Certain factions in the West, particularly pro-Israel neoconservatives in the United States viewed the democratization of the Arab world as a way of recreating a Middle East that is friendly to Israel and to American military, economic and political interests in the region. Arab groups seeking liberation from their dictators, including different Libyan democracy and opposition groups, argued that their goals of bringing down their dictators may coincide with American interests in the region. The war in Iraq and the popular uprising in Lebanon gave other Arabs a ray of hope that help is on the way. But the democratization movement of the Arab world through outside intervention is losing momentum. After the rise of Islamic religious parties to power through elections in Iraq, Palestine and Egypt, it became clear to Americans that the removal of any Arab dictator will pave the way for Islamic parties to rise to power. That is why any talk of democracy in the Arab world as a way to lure Americans into using their massive military and political power to remove Arab dictators is falling on deaf ears now. For that reason, we must accept that change is not coming from outside. We need to do our own homework and create the right climate for change.
Elections and majority rule are important steps, but democracy is not only about elections and the rule of the majority. Before we think about democracy we need to lay the foundation and develop civil societies. Let us just do what is right and decent. Let us give the highest possible value for individuals so that they can control their own lives as long as they respect the rights of others. Let us at least formulate in our heads a society that grants all its citizens an equal protection under the law regardless of color, religious beliefs (including the right not to believe in any religion), gender or ethic background; A society that values human dignity and holds human life as sacred and above all other values. Let us understand that freedoms of speech are meant to protect minority views and not the prevailing popular views of the majority.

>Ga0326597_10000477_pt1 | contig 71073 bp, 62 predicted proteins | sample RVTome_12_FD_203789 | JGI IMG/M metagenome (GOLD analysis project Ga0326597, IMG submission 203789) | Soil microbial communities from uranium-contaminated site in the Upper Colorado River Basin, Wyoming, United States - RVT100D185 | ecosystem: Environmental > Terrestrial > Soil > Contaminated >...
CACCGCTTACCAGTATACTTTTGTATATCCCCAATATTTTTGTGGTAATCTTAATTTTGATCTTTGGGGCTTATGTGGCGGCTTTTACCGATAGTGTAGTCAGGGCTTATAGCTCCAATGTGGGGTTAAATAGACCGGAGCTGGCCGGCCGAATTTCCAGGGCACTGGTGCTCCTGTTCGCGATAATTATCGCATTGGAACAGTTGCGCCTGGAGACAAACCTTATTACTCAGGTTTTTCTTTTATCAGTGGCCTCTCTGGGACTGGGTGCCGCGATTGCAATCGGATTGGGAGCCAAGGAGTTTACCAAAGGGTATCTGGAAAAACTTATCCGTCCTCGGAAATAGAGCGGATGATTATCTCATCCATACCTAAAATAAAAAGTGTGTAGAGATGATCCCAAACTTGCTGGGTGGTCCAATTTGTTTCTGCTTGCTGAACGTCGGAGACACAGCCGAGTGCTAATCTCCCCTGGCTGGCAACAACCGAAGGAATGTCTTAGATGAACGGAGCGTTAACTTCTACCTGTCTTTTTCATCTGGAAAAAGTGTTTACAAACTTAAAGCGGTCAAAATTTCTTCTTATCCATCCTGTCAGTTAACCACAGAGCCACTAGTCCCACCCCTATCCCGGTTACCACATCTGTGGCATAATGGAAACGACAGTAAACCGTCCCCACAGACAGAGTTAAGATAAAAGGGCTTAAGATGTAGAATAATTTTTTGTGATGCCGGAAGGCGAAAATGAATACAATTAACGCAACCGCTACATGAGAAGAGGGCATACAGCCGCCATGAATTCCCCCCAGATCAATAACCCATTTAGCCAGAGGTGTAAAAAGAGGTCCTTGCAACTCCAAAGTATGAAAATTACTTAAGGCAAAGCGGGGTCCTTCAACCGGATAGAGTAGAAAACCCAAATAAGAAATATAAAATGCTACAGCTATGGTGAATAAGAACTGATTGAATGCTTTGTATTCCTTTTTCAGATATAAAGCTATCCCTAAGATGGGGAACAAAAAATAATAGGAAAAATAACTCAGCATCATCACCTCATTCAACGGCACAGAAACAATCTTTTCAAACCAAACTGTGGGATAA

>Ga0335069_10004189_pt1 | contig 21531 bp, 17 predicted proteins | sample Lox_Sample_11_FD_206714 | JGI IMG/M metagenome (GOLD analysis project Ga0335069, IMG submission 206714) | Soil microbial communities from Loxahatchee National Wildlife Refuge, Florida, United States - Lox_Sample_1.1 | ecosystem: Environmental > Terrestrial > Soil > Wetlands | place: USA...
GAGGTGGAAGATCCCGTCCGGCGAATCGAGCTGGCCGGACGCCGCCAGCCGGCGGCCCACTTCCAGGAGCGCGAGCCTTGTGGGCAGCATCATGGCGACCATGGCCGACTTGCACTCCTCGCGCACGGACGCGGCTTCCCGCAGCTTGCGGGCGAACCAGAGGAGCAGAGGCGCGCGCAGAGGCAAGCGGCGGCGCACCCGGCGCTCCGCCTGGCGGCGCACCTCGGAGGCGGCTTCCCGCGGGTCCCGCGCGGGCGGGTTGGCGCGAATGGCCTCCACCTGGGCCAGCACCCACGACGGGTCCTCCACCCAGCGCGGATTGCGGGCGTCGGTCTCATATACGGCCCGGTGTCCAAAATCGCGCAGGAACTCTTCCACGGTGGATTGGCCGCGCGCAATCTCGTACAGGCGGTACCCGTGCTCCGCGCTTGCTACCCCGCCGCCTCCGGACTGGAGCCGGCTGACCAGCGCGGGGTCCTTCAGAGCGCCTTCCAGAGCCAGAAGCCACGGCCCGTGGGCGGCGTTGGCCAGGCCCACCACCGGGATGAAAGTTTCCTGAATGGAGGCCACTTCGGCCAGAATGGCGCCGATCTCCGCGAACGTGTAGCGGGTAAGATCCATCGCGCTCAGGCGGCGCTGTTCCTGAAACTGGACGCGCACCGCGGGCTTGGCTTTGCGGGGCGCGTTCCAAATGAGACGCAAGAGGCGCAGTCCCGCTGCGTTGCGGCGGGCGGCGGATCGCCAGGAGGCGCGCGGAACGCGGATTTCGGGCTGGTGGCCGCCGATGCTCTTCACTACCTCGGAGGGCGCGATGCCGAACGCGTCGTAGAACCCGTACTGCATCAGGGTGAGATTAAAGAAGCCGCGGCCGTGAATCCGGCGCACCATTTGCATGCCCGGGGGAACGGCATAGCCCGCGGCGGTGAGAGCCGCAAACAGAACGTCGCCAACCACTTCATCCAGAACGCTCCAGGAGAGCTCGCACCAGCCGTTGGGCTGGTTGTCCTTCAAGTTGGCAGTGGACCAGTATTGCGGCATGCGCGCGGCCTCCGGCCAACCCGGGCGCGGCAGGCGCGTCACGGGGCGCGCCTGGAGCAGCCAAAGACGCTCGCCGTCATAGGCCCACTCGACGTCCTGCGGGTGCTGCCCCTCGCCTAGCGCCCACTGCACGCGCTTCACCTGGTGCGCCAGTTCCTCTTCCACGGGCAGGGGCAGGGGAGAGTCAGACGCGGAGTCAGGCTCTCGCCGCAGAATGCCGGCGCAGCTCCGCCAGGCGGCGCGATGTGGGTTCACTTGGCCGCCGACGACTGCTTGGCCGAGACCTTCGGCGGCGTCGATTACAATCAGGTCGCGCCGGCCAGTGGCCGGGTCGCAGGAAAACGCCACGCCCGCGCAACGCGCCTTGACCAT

The sky will not fall if I disagreed with you or you disagreed with me. So let us respect each other in spite of our differences. Then and only then democracy makes a difference. Otherwise, what we may call a democracy will not be more than the rule of the mob. And finally, before seeking external changes and freedoms from our oppressors, we can take the most logical step and free our selves from our own physical and psychological chains and our own self-imposed oppression. This is a decision that lies within our heads and does not require a permission by a state, religion or any other human being. That is the ultimate freedom and all other freedoms rest on this freedom.